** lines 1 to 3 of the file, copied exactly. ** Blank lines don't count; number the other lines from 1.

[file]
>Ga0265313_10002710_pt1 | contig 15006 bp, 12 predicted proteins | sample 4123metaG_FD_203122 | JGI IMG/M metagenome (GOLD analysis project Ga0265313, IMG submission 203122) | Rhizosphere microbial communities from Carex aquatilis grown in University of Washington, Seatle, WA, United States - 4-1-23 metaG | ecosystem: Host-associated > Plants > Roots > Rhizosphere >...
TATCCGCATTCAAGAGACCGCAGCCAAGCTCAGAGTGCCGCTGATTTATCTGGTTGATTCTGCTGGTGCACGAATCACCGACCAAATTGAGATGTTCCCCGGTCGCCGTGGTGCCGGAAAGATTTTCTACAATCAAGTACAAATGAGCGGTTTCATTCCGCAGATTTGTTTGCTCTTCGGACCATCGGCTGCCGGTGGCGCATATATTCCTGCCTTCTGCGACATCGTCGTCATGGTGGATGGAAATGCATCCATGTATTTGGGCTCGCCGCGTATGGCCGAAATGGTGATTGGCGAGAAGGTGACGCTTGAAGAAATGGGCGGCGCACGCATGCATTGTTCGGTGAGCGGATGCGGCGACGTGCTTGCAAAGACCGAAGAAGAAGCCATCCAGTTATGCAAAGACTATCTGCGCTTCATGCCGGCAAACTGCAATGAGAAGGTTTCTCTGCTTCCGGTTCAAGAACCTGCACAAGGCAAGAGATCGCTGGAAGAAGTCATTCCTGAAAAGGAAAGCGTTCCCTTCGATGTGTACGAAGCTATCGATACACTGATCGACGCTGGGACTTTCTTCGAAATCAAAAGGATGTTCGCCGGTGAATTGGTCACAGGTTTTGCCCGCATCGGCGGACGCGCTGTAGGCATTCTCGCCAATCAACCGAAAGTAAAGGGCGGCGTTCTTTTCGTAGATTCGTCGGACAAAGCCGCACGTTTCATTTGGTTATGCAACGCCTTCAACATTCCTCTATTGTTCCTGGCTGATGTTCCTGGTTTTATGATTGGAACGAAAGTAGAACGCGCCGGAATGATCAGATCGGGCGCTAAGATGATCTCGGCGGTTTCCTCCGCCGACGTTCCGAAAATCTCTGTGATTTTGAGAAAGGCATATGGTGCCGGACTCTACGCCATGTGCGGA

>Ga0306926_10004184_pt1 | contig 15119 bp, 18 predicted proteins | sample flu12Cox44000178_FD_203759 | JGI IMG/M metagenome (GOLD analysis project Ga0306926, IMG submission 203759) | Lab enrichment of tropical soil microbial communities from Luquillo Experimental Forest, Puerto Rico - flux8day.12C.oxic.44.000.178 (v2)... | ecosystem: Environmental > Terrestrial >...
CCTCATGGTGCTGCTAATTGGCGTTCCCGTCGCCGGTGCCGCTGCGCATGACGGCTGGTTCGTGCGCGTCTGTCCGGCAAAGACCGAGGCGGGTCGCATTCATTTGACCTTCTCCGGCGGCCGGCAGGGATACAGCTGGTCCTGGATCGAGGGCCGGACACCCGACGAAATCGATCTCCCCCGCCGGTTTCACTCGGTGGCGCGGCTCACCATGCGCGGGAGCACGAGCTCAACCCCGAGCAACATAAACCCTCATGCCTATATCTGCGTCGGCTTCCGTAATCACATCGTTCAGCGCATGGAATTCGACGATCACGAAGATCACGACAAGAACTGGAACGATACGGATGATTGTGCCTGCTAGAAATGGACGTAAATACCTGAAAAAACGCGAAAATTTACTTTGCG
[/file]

>Ga0265313_10002710_pt1 | contig 15006 bp, 12 predicted proteins | sample 4123metaG_FD_203122 | JGI IMG/M metagenome (GOLD analysis project Ga0265313, IMG submission 203122) | Rhizosphere microbial communities from Carex aquatilis grown in University of Washington, Seatle, WA, United States - 4-1-23 metaG | ecosystem: Host-associated > Plants > Roots > Rhizosphere >...
TATCCGCATTCAAGAGACCGCAGCCAAGCTCAGAGTGCCGCTGATTTATCTGGTTGATTCTGCTGGTGCACGAATCACCGACCAAATTGAGATGTTCCCCGGTCGCCGTGGTGCCGGAAAGATTTTCTACAATCAAGTACAAATGAGCGGTTTCATTCCGCAGATTTGTTTGCTCTTCGGACCATCGGCTGCCGGTGGCGCATATATTCCTGCCTTCTGCGACATCGTCGTCATGGTGGATGGAAATGCATCCATGTATTTGGGCTCGCCGCGTATGGCCGAAATGGTGATTGGCGAGAAGGTGACGCTTGAAGAAATGGGCGGCGCACGCATGCATTGTTCGGTGAGCGGATGCGGCGACGTGCTTGCAAAGACCGAAGAAGAAGCCATCCAGTTATGCAAAGACTATCTGCGCTTCATGCCGGCAAACTGCAATGAGAAGGTTTCTCTGCTTCCGGTTCAAGAACCTGCACAAGGCAAGAGATCGCTGGAAGAAGTCATTCCTGAAAAGGAAAGCGTTCCCTTCGATGTGTACGAAGCTATCGATACACTGATCGACGCTGGGACTTTCTTCGAAATCAAAAGGATGTTCGCCGGTGAATTGGTCACAGGTTTTGCCCGCATCGGCGGACGCGCTGTAGGCATTCTCGCCAATCAACCGAAAGTAAAGGGCGGCGTTCTTTTCGTAGATTCGTCGGACAAAGCCGCACGTTTCATTTGGTTATGCAACGCCTTCAACATTCCTCTATTGTTCCTGGCTGATGTTCCTGGTTTTATGATTGGAACGAAAGTAGAACGCGCCGGAATGATCAGATCGGGCGCTAAGATGATCTCGGCGGTTTCCTCCGCCGACGTTCCGAAAATCTCTGTGATTTTGAGAAAGGCATATGGTGCCGGACTCTACGCCATGTGCGGA

>Ga0306926_10004184_pt1 | contig 15119 bp, 18 predicted proteins | sample flu12Cox44000178_FD_203759 | JGI IMG/M metagenome (GOLD analysis project Ga0306926, IMG submission 203759) | Lab enrichment of tropical soil microbial communities from Luquillo Experimental Forest, Puerto Rico - flux8day.12C.oxic.44.000.178 (v2)... | ecosystem: Environmental > Terrestrial >...